Joco Diversions

July 30, 2013

Emily Parnell — There’s someone out there for even the prickliest sort

In the fish world, bettas are beautiful but they lack social skills.

My son, Cooper, received a betta fish for his birthday. It was a gift from a friend, and as gifts go, it has been a home run.

At his party, he opened a little fish bowl that came with a certificate to pick out a betta. Our family piled in the car and went to the store, where we were led to a wall of colorful fish, all confined to itty bitty bowls.

Betta fish are scrappy little fish. They’re also known as Siamese fighting fish, and are apparently even more cantankerous than the other popular Siamese pet — Siamese cats. (No offense to Siamese cats, but the ones I’ve known have been quite… quirky.)

Bettas are so lacking in social skills, in fact, that they must remain in solitary confinement in order to not bully and bludgeon their tank-mates.

These little creatures also have lungs and can breathe air. Therefore, they can live in a tank of water with no oxygen by going to the top and inhaling air. They come in an array of striking colors; each fish is quite magnificent. The males’ long, full tails fan out in beautiful combinations of crimson, gold, teal, blues and other colors.

Their beauty, combined with their violent nature and ability to survive in a small tank, has landed millions of betta fish into tiny tanks in kids’ bedrooms everywhere.

Cooper chose a deep blue fish with burgundy at the ends of its fins and tail, and named it Raven. All was fine at first, but before long, Raven huddled on the bottom of its tank, his color paled. The poor fish would barely eat. We followed the instructions we’d been given, but it was obvious: The fish was miserable.

Cooper’s a conscientious, responsible pet owner. He follows care instructions to a T, and he was quite saddened by the state of his little friend. So we consulted our betta care expert friend, Google, and found that the fish needed a bit more care than we’d originally been told. It was cold. We got the fish an inexpensive small-tank heater, and he huddled close to it, then slowly regained its color, its energy and its appetite.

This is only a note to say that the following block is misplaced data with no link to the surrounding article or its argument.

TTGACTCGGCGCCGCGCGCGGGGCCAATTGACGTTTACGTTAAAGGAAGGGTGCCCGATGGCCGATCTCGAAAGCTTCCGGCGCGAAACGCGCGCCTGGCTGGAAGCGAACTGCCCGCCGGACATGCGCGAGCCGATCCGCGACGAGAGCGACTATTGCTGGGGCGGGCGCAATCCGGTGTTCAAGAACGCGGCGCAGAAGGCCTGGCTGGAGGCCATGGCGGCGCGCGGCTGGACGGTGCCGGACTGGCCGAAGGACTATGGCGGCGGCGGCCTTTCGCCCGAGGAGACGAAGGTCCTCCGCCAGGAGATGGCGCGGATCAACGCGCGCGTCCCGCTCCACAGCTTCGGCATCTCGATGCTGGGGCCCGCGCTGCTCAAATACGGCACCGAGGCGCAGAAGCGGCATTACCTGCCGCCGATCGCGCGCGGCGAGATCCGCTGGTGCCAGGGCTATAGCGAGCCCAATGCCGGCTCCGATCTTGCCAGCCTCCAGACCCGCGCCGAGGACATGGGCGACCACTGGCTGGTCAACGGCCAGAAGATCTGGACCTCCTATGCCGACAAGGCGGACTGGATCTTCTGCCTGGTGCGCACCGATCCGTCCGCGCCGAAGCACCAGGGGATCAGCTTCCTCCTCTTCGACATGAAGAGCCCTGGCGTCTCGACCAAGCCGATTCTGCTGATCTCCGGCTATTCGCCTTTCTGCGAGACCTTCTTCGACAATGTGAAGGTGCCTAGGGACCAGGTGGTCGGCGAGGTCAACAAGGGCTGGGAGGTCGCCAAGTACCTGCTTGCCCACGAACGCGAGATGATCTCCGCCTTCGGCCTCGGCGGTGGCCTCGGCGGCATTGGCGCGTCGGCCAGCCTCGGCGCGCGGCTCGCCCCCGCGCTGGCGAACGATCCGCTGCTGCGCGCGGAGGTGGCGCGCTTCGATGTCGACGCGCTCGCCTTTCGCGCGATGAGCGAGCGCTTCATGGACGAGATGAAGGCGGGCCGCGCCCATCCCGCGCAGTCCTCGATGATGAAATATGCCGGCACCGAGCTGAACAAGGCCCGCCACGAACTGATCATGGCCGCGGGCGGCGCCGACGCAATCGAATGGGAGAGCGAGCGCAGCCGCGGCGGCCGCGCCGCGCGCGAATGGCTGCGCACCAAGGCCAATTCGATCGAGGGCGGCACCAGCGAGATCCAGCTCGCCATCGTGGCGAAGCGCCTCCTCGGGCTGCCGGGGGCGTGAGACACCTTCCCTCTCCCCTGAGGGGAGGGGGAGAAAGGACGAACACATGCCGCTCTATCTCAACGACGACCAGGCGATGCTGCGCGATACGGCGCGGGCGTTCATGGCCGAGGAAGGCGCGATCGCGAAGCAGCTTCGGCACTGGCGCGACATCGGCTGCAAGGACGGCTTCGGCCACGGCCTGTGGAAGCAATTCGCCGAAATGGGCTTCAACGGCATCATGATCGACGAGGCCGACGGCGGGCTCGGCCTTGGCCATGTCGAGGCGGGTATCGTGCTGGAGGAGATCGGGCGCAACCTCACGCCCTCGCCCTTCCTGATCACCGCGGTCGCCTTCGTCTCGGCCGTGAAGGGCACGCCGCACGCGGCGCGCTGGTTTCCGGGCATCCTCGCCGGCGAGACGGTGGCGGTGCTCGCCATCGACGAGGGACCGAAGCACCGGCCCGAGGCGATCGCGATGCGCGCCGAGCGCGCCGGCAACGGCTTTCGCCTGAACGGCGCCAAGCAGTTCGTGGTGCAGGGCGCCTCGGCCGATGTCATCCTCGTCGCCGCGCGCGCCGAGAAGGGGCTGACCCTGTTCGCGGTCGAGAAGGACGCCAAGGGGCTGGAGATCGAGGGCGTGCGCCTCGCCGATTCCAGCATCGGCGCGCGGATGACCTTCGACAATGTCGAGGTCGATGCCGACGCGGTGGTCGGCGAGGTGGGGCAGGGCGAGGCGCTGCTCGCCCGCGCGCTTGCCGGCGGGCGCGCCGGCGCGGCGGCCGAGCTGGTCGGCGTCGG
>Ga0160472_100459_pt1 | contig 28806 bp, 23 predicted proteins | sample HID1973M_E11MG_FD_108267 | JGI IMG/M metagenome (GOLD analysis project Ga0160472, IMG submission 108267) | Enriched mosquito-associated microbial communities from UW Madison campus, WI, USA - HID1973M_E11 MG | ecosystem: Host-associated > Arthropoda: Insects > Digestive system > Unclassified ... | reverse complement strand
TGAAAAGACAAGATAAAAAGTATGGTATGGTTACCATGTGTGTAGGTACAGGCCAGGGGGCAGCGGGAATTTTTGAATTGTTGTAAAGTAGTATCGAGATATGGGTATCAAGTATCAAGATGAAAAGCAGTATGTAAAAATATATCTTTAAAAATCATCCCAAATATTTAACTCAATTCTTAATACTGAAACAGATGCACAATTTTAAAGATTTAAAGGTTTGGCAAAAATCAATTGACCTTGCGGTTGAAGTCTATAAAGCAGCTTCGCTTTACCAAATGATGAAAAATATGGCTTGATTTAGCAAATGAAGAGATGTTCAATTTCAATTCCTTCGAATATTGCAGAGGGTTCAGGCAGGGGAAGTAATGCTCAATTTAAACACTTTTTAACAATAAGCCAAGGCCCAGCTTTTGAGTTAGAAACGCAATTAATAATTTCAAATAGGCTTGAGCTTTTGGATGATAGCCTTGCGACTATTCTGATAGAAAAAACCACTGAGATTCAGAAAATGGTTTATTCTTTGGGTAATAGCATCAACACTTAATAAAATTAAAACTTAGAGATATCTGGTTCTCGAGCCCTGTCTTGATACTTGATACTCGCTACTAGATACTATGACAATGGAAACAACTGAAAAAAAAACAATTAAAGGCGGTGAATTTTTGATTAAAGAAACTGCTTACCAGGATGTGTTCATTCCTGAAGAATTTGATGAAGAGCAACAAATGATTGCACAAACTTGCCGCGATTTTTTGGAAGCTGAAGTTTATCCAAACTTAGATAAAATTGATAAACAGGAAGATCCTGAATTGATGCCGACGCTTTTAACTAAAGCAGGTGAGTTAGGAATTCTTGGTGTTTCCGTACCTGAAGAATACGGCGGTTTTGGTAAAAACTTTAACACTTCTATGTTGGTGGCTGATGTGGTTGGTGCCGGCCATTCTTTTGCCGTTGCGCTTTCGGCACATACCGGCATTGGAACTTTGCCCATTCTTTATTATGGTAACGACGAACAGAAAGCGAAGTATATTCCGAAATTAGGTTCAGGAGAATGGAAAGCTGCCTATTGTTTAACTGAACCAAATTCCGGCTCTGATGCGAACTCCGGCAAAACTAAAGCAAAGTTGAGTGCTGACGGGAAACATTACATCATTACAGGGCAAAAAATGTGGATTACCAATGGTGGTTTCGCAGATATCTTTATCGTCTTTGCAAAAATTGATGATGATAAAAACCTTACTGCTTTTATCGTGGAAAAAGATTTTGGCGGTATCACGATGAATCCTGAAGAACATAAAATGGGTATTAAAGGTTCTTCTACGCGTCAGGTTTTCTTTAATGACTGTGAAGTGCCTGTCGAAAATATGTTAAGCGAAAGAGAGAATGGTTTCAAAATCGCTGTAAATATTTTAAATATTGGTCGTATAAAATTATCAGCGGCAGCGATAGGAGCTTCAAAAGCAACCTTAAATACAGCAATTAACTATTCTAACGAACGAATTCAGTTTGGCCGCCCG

But Cooper worried now that his poor fish must be lonely. His anti-social friend must surely need a friend. We placed a ceramic fish in his tank — a garish yellow critter with bright red lips, clearly a fish to humans looking in, but surely more of a rock to little Raven. In his small tank, the ceramic “friend” served as little more than an obstacle.

Finally, we went to the pet store. We observed the little bettas in their tiny cups, waiting for homes, and noticed some green balls, slightly bigger than golf balls, floating mysteriously in their own cups. A woman standing nearby explained. They were Marimo moss balls, spherical algae that help keep the water in fish tanks healthy by absorbing toxins. And best of all, this plant life is an acceptable tank companion to bettas.

We headed home with Cooper and Raven’s new brainless green buddy, Mossy. Cooper excitedly introduced Mossy to his new buddy, Raven.

Raven was skeptical at first, and puffed up to confront the mindless ball of green algae. The moss ball passively bobbed, and the two soon became friends. I guess. They cohabitate peacefully, anyway.

“See, Mom, even Raven can find a friend,” Cooper pointed out. My boy is right. There’s a friend out there for everyone. It just takes finding the right personality combination.

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